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'A gaping silken dragon,/Puffed by the wind, suffices us for God./We, not the City, are the Empire's soul:/A rotten tree lives only in its rind.'

Monday, 22 April 2013

A skirmish...

... beckons. I've been idle on the toy soldier front of late, but this evening I finished off two small groups of antagonists:

A few Milice to join those already painted a while ago - see the earlier creeping around posts. While, under the command of 'Hairy Pierre':

French resistants.  I've now got about a dozen or so of each, so I think I might try out Too Fat Lardies' Through the Mud and the Blood rules as they applied them to interwar fighting (Irish Independence, Red Revolution on the Ruhr etc) in their supplement, Triumph of the Will. Now that my seed potatoes have been chitted and planted, and it looks as if might, possibly, become a tad warmer, I could use the long, but narrow, shelf in my shed to run a Triumph of the Will style ambush scenario with Milice and Resistance.

Talking of warmth, and the lack of it here in Mercia, England, my garden seems to be about three or four weeks behind, and only today did the bright, but weak sun tempt out these tulips:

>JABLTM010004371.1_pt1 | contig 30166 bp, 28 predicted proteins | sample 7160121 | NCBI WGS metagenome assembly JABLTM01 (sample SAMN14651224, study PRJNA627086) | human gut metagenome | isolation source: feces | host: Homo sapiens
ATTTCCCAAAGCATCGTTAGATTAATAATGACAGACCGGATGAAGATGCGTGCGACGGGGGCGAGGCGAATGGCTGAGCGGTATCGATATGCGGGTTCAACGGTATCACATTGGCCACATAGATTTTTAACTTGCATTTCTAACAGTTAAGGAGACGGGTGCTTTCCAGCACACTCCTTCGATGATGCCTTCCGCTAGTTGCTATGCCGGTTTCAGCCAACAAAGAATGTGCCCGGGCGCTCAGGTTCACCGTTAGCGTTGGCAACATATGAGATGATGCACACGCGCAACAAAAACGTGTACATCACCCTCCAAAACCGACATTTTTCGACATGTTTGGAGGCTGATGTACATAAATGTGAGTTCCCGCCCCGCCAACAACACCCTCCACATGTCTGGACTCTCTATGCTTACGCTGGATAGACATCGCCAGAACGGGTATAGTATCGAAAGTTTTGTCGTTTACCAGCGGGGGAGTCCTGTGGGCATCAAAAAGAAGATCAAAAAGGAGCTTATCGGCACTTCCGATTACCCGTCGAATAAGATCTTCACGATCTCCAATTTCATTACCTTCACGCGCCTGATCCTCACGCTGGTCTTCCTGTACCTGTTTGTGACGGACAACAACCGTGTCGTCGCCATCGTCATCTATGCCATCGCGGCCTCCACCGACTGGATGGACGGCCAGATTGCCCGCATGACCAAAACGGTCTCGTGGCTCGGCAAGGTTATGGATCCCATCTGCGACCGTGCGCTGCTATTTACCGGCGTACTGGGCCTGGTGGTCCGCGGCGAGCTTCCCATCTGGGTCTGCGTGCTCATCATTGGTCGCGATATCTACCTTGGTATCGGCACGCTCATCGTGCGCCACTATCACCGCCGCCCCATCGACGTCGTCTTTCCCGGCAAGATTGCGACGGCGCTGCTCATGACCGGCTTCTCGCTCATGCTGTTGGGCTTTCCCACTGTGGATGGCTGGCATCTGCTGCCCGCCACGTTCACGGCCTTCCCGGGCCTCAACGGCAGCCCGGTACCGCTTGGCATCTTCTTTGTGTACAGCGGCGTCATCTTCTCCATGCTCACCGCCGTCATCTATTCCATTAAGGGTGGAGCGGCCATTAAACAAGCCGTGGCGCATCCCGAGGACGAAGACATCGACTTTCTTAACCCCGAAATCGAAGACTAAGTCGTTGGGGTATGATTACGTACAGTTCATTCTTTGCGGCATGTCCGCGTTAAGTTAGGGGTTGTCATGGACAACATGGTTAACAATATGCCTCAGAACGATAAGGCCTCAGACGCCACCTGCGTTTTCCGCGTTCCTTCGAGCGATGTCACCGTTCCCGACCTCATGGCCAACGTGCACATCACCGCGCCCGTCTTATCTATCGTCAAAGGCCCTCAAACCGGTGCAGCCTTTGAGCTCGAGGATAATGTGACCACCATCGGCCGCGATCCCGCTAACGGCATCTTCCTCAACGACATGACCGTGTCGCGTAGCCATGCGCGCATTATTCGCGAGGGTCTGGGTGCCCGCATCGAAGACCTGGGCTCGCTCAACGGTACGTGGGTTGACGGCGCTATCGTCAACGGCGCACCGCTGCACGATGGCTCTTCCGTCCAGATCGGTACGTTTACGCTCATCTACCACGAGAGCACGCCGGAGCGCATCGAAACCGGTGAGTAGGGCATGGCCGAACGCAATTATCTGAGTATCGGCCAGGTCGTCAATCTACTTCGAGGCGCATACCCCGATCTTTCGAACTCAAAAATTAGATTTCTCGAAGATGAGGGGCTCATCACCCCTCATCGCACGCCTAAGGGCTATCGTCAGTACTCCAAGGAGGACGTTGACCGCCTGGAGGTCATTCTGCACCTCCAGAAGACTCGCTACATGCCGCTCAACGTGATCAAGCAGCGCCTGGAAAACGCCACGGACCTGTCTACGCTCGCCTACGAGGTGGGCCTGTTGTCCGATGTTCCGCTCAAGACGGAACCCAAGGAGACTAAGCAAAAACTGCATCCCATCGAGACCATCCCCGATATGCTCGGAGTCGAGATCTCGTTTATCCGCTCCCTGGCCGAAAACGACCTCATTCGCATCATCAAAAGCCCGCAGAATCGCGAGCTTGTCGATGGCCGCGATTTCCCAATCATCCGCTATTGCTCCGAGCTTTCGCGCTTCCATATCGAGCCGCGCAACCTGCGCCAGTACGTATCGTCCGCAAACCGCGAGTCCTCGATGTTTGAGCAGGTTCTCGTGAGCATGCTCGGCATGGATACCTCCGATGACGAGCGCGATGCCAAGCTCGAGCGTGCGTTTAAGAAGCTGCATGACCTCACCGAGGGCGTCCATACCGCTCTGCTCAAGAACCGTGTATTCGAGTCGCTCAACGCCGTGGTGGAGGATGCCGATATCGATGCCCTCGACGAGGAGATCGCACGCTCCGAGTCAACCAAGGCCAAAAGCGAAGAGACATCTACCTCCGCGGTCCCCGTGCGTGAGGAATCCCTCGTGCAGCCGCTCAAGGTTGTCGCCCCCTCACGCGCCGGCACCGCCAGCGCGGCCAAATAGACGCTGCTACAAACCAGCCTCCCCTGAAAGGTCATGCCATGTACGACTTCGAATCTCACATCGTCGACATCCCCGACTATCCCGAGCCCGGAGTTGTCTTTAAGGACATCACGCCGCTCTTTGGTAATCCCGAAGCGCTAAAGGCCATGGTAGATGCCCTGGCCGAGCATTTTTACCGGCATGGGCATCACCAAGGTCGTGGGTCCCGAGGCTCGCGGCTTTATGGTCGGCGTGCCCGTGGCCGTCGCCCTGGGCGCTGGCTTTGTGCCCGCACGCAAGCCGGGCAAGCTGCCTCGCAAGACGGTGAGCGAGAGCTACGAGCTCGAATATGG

And, speaking of tulips, I'm currently enjoying this marvellous piece of middlebrow (I gave up on 'highbrow' when I stopped being a yoof) literature:

It's a 1952 English translation of a hugely successful novel that came out in the Netherlands just ten days before the German invasion in 1940. It's title in Dutch was/is, Hollands Glorie, and although it is a tale of deep sea tug boats in the early 20th century, the obvious link to Holland's golden age of sea exploration and power (until the rise of England - after the Dutch had given us a few surprises!) made the book a patriotic best seller in 1940, with 300,000 copies shifted. Anyway, a good read for a middle aged bloke whose 'sea going' exploits have largely been confined to the ferry across the Mersey.

Another enjoyable read at the moment is this one:

As recommended by Springinsfeld - I can see why his father enjoyed it. A gentle tale of escapism from the early 1930s - the office worker finds freedom. It still resonates - although I do wish Mr Finchley would stop lighting his pipe of tobacco...


  1. Very nice work on the figs Stephen.

  2. Enjoyable post,lovely flowers and a game to come -splendid!

  3. Glad you are enjoying Finchley, sorry he's tormenting you with his pipe. A very nice copy by the way. His adventures start off in the Chew Valley, not far from my residence in slightly more bucolic times I fear.